Attendees and apologies
The following organisations were represented at the meeting
- Scottish Government (Chair)
- CALM Training
- Association of Principal Education Psychologists
- The Educational Institute of Scotland
- Positive and Active Behaviour Support Scotland
- South Lanarkshire Council
- British Institute of Learning Disabilities (BILD)
- Association of Headteachers and Deputies in Scotland
- Education Scotland
- Angus Council
Items and actions
Welcome, introductions, apologies
The Chair welcomed everyone to the meeting. Apologies were noted from the following organisations:
- Children and Young People’s Commissioner Scotland
- Fife Council
- Health and Education Chamber of the First-tier Tribunal for Scotland
Note of previous meeting (7 July)
The group confirmed they were content with the note of the previous meeting, which will be published on the Scottish Government website.
Stocktake: review of policy developments
The Scottish Government introduced a discussion paper on the review of policy developments, which formed part of the stocktake exercise agreed by the working group. The guidance sub group was asked to consider, within a Scottish context, the findings of the following reports and relevant to the development of the draft schools’ guidance:
- The UN Global Study on Children Deprived of Liberty (2019)
- The Equalities and Human Rights Commission’s (EHRC) Human Rights Framework for Restraint (2019), which has been considered by the definitions sub group and their recently published inquiry into the recording and monitoring of restraint in schools (England and Wales)
- the impact of the COVID-19 pandemic on children and young people’s rights and their additional support needs. The CYPCS commissioned an Independent Children’s Rights Impact Assessment on the Response to COVID-19 in Scotland
In addition to these reports and policy frameworks, Scottish Government officials also considered the Welsh Government’s reducing restrictive practices framework non-statutory guidance, which was published in July 2021.
In considering the above reports in relation to the draft guidance, the Scottish Government highlight the following key findings:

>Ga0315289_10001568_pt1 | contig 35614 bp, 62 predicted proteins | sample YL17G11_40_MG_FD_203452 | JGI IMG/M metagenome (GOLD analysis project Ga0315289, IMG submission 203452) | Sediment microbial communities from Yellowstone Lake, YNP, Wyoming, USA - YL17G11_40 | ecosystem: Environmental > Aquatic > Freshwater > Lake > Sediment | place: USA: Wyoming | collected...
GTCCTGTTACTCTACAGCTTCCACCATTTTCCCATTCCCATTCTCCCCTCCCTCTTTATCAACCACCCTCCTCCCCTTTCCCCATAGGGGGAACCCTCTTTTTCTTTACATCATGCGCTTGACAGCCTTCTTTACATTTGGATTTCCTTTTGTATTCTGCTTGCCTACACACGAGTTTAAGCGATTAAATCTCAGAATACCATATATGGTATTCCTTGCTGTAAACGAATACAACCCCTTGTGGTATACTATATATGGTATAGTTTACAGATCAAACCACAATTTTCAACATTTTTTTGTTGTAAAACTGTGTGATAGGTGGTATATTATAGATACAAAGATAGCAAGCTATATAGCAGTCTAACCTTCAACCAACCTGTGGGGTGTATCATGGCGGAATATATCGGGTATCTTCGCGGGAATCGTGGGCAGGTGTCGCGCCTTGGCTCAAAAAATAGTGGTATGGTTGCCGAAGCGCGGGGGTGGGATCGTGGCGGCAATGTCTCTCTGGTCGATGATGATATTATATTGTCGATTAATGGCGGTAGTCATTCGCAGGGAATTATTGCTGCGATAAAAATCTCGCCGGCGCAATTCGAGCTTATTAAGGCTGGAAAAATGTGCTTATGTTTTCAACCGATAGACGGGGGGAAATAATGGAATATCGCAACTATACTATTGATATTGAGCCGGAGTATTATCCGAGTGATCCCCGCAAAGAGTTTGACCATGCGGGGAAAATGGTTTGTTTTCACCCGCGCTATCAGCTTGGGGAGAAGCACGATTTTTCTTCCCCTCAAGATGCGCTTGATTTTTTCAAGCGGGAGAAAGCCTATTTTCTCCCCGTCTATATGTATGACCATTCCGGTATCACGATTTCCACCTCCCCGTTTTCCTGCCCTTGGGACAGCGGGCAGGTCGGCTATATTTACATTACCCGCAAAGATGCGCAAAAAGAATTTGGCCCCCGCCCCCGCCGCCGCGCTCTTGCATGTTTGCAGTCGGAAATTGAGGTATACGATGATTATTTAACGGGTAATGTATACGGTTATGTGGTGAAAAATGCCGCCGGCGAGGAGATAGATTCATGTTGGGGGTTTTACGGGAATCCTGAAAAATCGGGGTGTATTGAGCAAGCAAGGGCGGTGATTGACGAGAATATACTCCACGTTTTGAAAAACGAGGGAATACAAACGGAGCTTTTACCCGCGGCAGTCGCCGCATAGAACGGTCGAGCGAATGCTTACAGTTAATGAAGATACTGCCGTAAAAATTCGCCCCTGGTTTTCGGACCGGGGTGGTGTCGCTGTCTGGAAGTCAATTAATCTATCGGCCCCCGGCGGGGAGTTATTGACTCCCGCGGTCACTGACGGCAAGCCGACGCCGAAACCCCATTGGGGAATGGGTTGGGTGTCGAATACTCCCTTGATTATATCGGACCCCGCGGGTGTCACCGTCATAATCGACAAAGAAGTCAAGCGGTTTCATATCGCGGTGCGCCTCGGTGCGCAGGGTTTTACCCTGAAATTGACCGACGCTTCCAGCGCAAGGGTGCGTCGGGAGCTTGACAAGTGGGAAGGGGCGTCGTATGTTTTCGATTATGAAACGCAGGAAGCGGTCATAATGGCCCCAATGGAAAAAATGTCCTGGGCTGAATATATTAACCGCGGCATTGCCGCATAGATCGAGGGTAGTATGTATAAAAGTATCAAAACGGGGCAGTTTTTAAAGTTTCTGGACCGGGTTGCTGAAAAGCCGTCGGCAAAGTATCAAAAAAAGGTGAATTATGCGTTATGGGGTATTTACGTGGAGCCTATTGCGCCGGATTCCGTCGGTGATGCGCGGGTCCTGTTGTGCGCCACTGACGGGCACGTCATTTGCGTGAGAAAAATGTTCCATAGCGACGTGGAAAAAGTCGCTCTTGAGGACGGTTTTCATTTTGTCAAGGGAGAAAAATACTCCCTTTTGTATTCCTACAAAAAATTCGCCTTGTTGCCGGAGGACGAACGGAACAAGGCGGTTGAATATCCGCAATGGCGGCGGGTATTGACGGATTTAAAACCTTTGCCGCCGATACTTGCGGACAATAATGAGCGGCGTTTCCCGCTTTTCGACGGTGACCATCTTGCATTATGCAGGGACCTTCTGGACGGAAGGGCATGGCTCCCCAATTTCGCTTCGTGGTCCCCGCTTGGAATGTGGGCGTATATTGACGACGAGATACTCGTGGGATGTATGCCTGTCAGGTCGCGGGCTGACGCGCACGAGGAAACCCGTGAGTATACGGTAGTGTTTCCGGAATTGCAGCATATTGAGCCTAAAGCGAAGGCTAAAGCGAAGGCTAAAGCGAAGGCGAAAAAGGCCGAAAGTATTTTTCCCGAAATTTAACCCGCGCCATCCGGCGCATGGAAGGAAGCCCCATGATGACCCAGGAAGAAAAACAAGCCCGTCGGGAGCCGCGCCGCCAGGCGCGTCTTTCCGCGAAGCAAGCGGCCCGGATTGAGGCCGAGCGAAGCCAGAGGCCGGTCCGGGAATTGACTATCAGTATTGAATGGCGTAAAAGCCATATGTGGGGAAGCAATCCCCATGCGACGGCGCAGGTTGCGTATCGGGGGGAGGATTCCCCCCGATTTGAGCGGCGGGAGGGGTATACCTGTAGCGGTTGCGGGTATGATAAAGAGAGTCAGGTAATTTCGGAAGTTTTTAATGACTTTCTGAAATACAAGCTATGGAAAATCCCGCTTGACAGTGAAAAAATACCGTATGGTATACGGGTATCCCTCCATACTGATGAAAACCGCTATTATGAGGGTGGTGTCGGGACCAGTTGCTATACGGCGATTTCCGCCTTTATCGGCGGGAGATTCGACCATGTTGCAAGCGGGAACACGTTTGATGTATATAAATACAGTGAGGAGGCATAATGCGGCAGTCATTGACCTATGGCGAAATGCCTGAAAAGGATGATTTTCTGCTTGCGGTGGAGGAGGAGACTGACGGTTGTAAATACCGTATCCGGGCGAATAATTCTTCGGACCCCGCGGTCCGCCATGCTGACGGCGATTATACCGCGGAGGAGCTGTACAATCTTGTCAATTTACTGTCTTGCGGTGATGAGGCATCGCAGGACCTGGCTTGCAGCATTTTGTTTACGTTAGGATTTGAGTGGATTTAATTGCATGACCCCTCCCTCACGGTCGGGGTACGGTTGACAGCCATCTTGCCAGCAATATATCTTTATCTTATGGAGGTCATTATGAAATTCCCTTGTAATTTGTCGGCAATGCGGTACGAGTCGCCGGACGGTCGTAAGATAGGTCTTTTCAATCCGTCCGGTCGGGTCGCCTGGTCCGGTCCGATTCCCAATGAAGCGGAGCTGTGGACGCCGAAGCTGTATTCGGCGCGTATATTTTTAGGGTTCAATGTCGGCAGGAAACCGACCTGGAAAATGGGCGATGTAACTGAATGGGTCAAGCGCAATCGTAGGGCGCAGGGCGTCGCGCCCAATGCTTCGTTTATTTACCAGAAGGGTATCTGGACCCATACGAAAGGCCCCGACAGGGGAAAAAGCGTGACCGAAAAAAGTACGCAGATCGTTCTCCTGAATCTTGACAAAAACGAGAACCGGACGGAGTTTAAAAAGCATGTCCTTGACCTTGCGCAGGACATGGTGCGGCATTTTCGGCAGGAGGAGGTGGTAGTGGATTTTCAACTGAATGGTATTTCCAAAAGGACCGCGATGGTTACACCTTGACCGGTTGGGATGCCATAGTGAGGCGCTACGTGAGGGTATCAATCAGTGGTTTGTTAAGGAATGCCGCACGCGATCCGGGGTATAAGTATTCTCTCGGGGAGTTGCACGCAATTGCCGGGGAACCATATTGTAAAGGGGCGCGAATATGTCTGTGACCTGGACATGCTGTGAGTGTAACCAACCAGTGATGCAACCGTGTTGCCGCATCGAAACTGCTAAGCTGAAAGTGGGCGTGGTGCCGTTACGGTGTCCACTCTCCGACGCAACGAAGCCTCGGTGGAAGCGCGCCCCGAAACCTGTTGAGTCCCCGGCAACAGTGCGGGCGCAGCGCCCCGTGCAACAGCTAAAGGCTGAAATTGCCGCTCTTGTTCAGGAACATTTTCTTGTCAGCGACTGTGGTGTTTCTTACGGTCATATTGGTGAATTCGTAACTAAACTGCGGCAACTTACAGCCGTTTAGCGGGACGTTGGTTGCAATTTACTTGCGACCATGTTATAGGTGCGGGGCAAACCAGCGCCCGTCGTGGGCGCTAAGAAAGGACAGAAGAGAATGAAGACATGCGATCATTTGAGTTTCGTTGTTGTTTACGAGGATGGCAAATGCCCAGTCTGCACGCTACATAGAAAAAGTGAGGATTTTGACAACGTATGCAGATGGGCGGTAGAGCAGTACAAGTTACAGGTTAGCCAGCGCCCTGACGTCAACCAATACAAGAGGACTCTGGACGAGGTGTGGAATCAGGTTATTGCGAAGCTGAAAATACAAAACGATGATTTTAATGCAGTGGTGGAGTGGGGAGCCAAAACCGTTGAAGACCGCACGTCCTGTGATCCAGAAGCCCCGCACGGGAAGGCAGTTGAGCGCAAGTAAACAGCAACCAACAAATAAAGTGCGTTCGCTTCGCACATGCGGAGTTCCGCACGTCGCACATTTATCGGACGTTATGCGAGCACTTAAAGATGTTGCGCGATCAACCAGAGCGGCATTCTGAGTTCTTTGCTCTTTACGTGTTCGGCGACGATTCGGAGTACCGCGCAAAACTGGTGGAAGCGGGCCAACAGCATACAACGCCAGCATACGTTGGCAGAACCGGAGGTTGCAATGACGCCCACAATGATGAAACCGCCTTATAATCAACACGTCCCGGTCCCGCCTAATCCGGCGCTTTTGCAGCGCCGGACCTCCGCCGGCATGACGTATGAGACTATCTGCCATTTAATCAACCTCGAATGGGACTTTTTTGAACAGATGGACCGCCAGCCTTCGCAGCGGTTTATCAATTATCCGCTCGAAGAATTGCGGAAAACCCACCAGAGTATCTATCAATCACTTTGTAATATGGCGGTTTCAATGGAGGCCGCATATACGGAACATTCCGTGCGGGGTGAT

- the safeguards outlined in the draft guidance for using physical restraint are in broad alignment with the principles of international best practice and the application of rights based policy i.e. it should only be used to avert an immediate risk of harm where no less restrictive option is available
- further clarity on understanding deprivation of liberty and its relation to the practice of seclusion in schools (discussed in detail under item 3.2)
- an understanding of the absolute human rights based prohibitions around the practice of restraint (these have been included in the draft guidance)
- additional content on best practice for recording and monitoring incidents of restraint. These are being added to the guidance’s ‘recording, monitoring and reporting’ section
Deprivation of liberty and the practice of seclusion in schools
The draft guidance, following input from group members, has sought to discourage the use of seclusion in schools and states that it is not recommended for general use. It advises that seclusion should only be considered in an emergency where there is no viable alternative to averting an immediate risk of harm to a pupil or others. The draft guidance points towards the use of less restrictive responses in all other situations.
The UN global study on children deprived of their liberty reinforces the key policy objective of the guidance to reduce or eliminate the risk of a deprivation of liberty occurring within a school and by doing so lessen the risk of harm to children and young people.